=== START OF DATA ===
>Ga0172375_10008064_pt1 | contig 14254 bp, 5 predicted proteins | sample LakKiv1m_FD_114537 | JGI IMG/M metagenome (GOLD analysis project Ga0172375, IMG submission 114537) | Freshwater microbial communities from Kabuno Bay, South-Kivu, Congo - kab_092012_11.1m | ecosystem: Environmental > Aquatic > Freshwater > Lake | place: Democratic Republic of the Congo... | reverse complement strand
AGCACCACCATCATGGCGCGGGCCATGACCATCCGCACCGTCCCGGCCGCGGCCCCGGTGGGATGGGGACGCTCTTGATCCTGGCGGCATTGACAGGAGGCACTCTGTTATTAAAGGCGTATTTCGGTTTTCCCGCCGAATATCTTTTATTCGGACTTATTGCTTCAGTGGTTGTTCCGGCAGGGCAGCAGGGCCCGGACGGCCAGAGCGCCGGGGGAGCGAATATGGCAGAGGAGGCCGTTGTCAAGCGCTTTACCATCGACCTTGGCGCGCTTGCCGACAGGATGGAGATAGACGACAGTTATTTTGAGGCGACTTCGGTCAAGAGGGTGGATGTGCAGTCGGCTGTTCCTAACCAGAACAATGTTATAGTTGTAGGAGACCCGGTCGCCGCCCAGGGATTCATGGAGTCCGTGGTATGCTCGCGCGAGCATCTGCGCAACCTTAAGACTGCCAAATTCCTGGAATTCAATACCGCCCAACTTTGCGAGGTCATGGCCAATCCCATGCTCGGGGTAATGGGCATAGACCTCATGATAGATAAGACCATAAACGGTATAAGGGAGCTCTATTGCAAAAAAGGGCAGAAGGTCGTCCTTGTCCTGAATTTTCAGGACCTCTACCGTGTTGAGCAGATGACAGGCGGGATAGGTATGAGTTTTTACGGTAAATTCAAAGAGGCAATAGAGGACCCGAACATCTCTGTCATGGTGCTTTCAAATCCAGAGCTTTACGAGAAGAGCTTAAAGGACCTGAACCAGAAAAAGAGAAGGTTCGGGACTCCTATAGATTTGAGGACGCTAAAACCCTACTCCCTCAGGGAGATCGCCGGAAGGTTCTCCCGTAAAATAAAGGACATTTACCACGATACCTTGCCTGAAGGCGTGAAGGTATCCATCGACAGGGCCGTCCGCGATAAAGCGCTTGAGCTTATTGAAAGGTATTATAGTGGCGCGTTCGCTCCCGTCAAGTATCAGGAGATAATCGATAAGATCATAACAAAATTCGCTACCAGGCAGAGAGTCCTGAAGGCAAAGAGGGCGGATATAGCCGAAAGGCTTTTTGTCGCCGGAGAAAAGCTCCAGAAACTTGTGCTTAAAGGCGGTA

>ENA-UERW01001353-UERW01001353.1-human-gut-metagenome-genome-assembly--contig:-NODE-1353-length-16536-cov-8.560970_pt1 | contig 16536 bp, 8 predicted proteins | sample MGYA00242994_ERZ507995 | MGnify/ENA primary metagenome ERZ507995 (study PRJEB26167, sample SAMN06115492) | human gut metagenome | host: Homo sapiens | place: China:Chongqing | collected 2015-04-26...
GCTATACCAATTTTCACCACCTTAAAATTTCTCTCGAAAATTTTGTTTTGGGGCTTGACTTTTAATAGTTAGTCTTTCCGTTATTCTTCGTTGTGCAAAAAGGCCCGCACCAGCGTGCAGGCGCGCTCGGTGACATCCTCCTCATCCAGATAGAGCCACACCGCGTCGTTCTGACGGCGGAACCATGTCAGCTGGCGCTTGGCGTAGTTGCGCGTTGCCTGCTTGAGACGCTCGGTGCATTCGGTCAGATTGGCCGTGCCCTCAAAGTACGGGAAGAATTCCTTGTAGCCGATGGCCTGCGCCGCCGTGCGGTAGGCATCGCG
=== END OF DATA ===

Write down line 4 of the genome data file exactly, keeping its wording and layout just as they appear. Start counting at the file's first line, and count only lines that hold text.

GCTATACCAATTTTCACCACCTTAAAATTTCTCTCGAAAATTTTGTTTTGGGGCTTGACTTTTAATAGTTAGTCTTTCCGTTATTCTTCGTTGTGCAAAAAGGCCCGCACCAGCGTGCAGGCGCGCTCGGTGACATCCTCCTCATCCAGATAGAGCCACACCGCGTCGTTCTGACGGCGGAACCATGTCAGCTGGCGCTTGGCGTAGTTGCGCGTTGCCTGCTTGAGACGCTCGGTGCATTCGGTCAGATTGGCCGTGCCCTCAAAGTACGGGAAGAATTCCTTGTAGCCGATGGCCTGCGCCGCCGTGCGGTAGGCATCGCG